Figure 1 – Plague Victim–©2014 by Daniel Hollister

I’m back. Personal issues kept me away… and I’ll finish that Stephen King thing later—because there’s one more new King movie on the scene! But later.

I’m not sure, but I think there must be about a zillion “zombie apocalypse” books floating around. What used to be a narrow Caribbean definition (go ahead, look it up)—invented by Haitian slaves of the French colonials and taken up by the Voodoo religion—has, in its modern incarnation become more popular than even George Romero could have dreamed. George Romero? Sure—according to some articles on the internet, his original Night of the Living Dead creepies were intended to be ghouls.

By Dawn of the Dead, however, they were beginning to be called “zombies,” and shambling, biting, dead or undead creatures (thanks to the Walking Dead TV show—and to its graphic-novel creators Robert Kirkman [writer] and Tony Moore [artist]) will forever be called zombies, no matter how they’re created or what they do.

But let’s face it—most TV and movie zombies are impossible—nothing in this universe can continue moving without intake of energy. The Resident Evil zombies and mutated creatures can work at a high-energy level forever unless destroyed. That’s not gonna happen. The Walking Dead seem to be able to see and hear (and make a growly noise) just fine despite years of deterioration… eyes, ears and vocal chords remain intact. Unless they change the way physics works, and entropy, nuh-uh.

Figure 2 – Hell is Empty Cover (artist unknown)

That’s one thing that sets Mark Rounds’s first book, Hell is Empty and All the Devils Are Here (The Plague Years Book 1) (Figure 2) apart: the plague victims are only briefly referred to as zombies. The thing that makes people into infected, ravenous, nearly-mindless creatures is only referred to as a “zombie plague” by the people in the book for a short while, until it becomes clear that the infected are clearly alive, and almost always die as a result of the plague.

Full disclosure—I’m acquainted with Mark; he’s from the Spokane (WA) area and I’ve interacted with him a number of times; however, I bought both of his books from, so am not constrained in my review.*

The book is about Chad and Mary Strickland, as well as their neighbors, Dave Tippet and Heather Tunney, who live in Kennewick, Washington. Kennewick is one of the group of three towns collectively called the “Tri-Cities” (the others being Pasco and Richland) in the southeast of that state. Chad’s a specialist in epidemiology who originally moved there to study the effect of radioactive leakage from the Chernobyl spill, but his group is tasked with finding information on a new epidemic that is appearing. Dave’s a retired Marine whose hip was hurt in an IED (Improvised Explosive Device) attack.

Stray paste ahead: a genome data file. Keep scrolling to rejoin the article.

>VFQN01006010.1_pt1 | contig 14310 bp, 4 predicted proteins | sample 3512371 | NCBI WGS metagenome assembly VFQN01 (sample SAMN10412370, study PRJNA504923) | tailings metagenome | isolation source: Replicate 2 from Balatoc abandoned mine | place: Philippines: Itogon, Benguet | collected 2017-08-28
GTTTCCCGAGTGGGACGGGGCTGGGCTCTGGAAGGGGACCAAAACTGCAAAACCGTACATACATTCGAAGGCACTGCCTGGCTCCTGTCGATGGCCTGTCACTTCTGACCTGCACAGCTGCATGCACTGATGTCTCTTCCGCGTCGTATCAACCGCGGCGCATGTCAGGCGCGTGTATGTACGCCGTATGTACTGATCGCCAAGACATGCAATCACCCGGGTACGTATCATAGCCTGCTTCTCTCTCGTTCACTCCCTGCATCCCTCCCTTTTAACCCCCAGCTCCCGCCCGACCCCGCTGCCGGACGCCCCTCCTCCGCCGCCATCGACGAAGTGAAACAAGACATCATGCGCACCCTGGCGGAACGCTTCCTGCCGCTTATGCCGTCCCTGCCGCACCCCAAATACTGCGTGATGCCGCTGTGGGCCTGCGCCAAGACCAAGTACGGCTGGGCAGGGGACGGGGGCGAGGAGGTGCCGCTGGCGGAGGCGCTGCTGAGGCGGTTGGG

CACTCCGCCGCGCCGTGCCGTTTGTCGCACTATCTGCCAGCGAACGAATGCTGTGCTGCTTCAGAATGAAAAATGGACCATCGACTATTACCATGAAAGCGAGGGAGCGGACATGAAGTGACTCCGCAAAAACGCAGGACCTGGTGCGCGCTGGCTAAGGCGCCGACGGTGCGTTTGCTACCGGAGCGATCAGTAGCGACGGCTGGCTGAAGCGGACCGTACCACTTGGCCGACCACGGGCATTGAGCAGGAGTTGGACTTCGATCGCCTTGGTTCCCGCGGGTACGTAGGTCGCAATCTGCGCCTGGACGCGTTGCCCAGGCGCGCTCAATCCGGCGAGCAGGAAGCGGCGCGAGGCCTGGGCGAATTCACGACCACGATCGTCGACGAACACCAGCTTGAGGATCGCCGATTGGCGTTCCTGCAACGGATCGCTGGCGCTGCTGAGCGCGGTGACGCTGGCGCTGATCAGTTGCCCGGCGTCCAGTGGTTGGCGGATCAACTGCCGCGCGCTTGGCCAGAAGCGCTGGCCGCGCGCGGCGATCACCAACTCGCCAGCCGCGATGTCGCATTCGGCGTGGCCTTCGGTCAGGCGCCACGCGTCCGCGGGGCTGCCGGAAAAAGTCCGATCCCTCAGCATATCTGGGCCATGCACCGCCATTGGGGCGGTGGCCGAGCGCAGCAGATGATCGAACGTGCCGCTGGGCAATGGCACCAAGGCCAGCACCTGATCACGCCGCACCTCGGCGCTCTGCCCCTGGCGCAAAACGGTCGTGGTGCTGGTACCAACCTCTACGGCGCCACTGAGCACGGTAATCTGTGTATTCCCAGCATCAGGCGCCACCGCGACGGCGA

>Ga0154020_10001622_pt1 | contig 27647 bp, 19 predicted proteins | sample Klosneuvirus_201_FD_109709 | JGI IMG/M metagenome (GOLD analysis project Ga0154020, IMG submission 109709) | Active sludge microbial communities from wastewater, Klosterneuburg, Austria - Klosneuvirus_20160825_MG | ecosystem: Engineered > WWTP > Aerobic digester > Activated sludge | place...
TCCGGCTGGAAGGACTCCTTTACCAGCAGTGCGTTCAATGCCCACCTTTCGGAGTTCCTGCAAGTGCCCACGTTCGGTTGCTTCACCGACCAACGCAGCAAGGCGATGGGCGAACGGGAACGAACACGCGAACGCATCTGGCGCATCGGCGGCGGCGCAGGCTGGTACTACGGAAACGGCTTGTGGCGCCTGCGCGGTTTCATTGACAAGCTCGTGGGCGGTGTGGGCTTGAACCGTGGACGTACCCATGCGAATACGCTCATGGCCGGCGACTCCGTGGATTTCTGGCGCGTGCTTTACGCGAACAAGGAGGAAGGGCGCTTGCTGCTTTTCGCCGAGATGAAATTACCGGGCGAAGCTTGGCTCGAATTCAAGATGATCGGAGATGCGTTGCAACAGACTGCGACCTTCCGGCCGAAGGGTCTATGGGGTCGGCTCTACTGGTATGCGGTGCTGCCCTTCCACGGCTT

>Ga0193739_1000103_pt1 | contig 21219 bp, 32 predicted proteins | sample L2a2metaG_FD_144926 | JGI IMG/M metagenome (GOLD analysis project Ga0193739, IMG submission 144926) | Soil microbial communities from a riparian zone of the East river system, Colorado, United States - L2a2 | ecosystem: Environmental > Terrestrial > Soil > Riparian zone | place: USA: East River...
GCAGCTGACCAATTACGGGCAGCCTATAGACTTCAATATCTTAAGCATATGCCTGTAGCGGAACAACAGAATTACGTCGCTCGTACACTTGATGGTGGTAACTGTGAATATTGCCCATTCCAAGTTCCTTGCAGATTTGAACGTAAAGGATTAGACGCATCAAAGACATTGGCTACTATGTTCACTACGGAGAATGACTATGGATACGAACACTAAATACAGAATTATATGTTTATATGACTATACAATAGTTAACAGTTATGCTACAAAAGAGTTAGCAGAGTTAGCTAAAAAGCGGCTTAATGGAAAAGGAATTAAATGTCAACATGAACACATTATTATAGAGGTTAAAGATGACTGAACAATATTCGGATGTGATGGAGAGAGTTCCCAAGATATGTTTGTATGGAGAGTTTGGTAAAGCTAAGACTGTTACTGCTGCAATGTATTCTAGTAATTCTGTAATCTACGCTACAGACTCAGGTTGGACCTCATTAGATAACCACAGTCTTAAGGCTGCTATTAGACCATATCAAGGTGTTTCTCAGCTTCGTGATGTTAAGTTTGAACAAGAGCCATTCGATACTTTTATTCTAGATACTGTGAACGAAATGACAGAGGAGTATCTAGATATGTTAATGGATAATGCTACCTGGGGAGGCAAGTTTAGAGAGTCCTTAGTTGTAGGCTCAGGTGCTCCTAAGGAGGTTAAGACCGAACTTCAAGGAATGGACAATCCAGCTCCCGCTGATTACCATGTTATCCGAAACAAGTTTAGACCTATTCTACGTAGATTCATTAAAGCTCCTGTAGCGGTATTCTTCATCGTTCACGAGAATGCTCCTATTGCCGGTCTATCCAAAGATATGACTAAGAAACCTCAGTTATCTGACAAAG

One of the things that sets Mark’s book off—and above—other “plague” books is that he gives a reasonable explanation for at least part of the traditional “zombie” look—the sores and lesions that show on the infected people. They’re a result of the buildup in their bodies of “heme,” the iron-bearing part of hemoglobin; this results in a condition resembling cutaneous porphyria. The symptoms of porphyria include a sensitivity to light, skin lesions and tissue degeneration. Other plague symptoms include quick and progressive dementia, ravenous hunger (including cannibalism), and insensitivity to pain.

We are also introduced to Chris Vaughn and Amber Hoskins, LEOs (Law Enforcement Officers); who are involved as the number of infected grows. It becomes common knowledge that fluid exchange (bites, saliva, other body fluids) can spread the infection; Amber (a sheriff’s deputy) is bitten as she and Chris try to subdue some infected attackers.

Law and order break down as the number of infected grow; power and other municipal services go by the wayside, and neighbourhoods join together to fight roving bands of infected. It soon becomes clear that this plague is also spread through certain types of drug use; in fact, it’s a weaponized virus—someone is trying to destroy world governments to (dare I say it?) take over the world!